I remember when I was a teenager, I was driving home one night on an empty street, while listening to very loud music. As I approached an intersection, where I had the right of way, I heard a voice that went straight to my core and shook me once again. The voice whispered: “stop!” I quickly put on the breaks of the car and came to a stop just before the intersection where a car came flying through the stop sign and certainly would have crushed me.
It wasn’t that I avoided the accident, it was that I could hear a voice so penetrating that after several years, I can still feel the way it felt. And yet the description is that it whispered, didn’t shout or scream. I did not hear it with my ears but my heart and in my mind.
The Accident, Part II
As a young adult one night, as I was sleeping, I was awoken suddenly by a voice in my head. I was told that I needed to call a young lady immediately. Looking at the clock and seeing that it was 2:00 am, not to mention both of us being single and attending the same church, I said to myself: “no way!” I tried to go back to sleep, but the voice grew stronger and stronger, urging me to call. Again, and again, I declined, convincing myself it was all in my head. Mercifully, it stopped, and I was able to get back to sleep.
A few days later, I was speaking with this young woman and skeptically asked if there was anything interesting that happened to her on that particular night around 2 am. Her face went flush and asked me how I knew. She mentioned she had been in an accident, sliding off the road, and could not find anyone to help her. She prayed that someone would be able to come to her aid. Finally, someone did, but it was hours after I would have been able to get there. I learned that day about the importance of listening!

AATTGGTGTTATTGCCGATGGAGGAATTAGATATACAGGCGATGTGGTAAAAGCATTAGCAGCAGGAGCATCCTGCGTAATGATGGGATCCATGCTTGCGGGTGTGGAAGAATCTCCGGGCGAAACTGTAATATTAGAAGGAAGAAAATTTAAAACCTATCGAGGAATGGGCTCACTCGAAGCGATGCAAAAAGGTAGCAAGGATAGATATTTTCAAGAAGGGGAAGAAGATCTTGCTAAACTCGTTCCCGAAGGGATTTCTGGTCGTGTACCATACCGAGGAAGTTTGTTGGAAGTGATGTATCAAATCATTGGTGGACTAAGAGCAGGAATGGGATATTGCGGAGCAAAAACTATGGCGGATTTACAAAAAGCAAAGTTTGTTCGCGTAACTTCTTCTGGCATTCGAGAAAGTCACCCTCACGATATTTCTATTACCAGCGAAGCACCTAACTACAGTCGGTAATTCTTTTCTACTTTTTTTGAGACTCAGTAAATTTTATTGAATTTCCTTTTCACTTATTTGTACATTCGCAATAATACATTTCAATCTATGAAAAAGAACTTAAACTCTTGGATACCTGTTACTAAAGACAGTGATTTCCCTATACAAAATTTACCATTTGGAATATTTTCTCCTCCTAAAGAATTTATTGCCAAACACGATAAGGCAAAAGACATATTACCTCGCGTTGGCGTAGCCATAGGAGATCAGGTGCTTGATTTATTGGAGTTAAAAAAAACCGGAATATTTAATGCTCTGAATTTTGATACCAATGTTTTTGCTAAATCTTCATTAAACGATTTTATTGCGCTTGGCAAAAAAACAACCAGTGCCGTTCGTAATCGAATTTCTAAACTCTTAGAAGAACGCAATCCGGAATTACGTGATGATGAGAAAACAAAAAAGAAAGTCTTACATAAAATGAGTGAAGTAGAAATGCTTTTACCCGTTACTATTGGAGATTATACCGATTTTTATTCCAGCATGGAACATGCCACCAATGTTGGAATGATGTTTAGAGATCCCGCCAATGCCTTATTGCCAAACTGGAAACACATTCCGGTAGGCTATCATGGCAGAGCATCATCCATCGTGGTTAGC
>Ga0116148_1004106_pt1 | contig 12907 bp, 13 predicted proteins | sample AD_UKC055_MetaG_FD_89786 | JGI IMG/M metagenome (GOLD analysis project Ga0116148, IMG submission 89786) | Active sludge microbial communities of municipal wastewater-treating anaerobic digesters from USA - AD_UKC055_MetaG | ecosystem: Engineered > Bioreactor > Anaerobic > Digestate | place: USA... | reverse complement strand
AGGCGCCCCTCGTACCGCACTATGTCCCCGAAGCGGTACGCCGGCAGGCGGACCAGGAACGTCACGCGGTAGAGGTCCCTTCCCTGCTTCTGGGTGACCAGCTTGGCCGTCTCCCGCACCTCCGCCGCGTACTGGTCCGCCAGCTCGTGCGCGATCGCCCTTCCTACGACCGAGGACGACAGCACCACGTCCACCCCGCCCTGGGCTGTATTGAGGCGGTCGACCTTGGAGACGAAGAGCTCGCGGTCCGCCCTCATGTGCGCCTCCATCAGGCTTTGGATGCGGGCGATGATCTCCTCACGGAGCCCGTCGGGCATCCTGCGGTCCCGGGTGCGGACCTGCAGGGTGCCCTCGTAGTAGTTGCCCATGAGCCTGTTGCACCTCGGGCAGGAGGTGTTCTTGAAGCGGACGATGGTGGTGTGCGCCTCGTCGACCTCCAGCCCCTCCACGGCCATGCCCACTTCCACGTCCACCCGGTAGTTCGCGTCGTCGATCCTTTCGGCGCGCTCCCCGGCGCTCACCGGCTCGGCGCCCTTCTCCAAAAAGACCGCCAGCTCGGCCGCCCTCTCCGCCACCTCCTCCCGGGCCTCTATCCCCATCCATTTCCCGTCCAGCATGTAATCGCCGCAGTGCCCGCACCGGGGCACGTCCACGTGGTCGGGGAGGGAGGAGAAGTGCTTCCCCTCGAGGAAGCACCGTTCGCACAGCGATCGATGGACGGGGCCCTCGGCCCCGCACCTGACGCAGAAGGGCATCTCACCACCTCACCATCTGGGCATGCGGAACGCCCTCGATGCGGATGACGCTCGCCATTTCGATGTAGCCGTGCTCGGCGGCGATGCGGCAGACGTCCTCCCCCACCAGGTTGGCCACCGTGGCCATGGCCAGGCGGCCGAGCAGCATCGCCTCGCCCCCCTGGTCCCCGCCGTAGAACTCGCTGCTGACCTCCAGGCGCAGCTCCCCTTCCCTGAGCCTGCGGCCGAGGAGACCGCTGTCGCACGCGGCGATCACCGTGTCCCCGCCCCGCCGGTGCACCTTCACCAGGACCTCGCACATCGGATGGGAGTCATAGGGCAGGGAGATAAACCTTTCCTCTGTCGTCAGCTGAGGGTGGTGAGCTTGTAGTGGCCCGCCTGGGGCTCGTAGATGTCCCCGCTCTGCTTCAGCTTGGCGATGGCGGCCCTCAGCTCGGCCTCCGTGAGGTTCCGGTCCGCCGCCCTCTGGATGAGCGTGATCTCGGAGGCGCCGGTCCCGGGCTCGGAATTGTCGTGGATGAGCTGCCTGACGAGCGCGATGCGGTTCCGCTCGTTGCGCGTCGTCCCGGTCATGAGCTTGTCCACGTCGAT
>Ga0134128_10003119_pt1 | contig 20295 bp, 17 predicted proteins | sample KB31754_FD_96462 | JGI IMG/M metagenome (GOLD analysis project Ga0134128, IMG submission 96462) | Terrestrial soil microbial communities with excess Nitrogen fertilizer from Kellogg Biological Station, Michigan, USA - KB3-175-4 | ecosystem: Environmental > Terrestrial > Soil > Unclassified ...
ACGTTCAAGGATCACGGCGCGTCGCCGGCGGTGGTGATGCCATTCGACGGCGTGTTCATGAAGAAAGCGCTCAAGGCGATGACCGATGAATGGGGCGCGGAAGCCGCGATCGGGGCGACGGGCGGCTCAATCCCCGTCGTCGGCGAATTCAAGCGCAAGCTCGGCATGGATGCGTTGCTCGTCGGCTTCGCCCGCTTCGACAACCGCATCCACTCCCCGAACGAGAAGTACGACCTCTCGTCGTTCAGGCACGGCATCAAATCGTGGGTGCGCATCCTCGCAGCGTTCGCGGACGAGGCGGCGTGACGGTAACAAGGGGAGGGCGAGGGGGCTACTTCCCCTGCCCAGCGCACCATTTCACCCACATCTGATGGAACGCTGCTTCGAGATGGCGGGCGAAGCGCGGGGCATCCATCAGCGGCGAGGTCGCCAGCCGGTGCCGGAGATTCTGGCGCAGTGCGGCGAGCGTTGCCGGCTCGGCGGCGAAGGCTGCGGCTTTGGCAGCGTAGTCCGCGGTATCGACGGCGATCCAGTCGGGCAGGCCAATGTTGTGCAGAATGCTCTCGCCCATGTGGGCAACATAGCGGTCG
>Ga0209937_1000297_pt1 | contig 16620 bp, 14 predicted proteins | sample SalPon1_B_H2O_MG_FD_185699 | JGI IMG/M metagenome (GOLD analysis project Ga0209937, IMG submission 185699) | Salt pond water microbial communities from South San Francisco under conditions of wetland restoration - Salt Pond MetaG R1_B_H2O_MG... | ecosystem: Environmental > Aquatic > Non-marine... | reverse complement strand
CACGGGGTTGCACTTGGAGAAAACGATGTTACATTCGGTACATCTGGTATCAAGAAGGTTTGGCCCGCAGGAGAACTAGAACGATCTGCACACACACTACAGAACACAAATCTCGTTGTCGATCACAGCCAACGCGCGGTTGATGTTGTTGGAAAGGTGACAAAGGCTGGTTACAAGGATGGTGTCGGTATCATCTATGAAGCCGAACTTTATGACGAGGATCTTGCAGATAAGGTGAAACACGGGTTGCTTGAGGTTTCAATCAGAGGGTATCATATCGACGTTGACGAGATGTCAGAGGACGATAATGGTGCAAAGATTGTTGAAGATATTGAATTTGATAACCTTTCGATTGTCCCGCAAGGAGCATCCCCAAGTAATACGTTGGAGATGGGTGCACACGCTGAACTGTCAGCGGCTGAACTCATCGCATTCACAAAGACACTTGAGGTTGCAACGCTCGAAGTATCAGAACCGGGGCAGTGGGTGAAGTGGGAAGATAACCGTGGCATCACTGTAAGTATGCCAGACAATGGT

The Girl at Work
More recently, I went to work sick. I was exhausted and had no intention of going to work that day, but resisted the urge to call out and made it in. I was hoping it would be an easy day and that I could get out of there at a decent hour; it turned out to be an incredibly long day and I was exhausted.
Around the 10th hour of work, I was finally getting to a stopping point, when a thought impressed my mind – I needed to ask one of my employees to visit with me. This could not have come at a worse time, as I just wanted to go home and go to bed. Even though I knew better than not to listen; I ignored it. The thought persisted, however, and this time I succumbed. I asked her to come and talk to me at my desk.
This employee just recently had a child and had just returned from maternity leave. Prior to leaving she was the happiest employee and nothing changed when she returned. Always smiling, always helping others, always happy. She sat down and asked what I needed and I did not know what to say. My mind was blank other than I knew I was supposed to meet with her. I made some small talk before asking if we needed to go talk in a meeting room. She turned a bit pale and said that we did.
Once we got to the meeting room, the happiest person in the company let me know that she is suffering from severe postpartum depression. She let me know that she is hiding it from everyone, including her husband, because in her culture it is a sign of weakness. She said she is dying inside and needed to tell someone. She could not understand how I knew something was wrong, but she was grateful that she could confide in me.
I am not an expert at these things, but in addition to listening, I was able to provide her with some resources to get her on a path to recovery. I made it clear to her that it was impossible for me to know that she was struggling. I told her that I got an impression that I needed to talk to her, but had no idea why. I let her know that I think it is awesome that God knows her struggles and was mindful enough of her to help her. She said she is not a religious person, but however it happened, she is happy I was willing to listen.
These are just a few examples from my own personal experiences where I can witness that the spirit of God has spoken to me: not in a loud voice, but a soft, quiet, penetrating voice that left deep impressions in my own soul.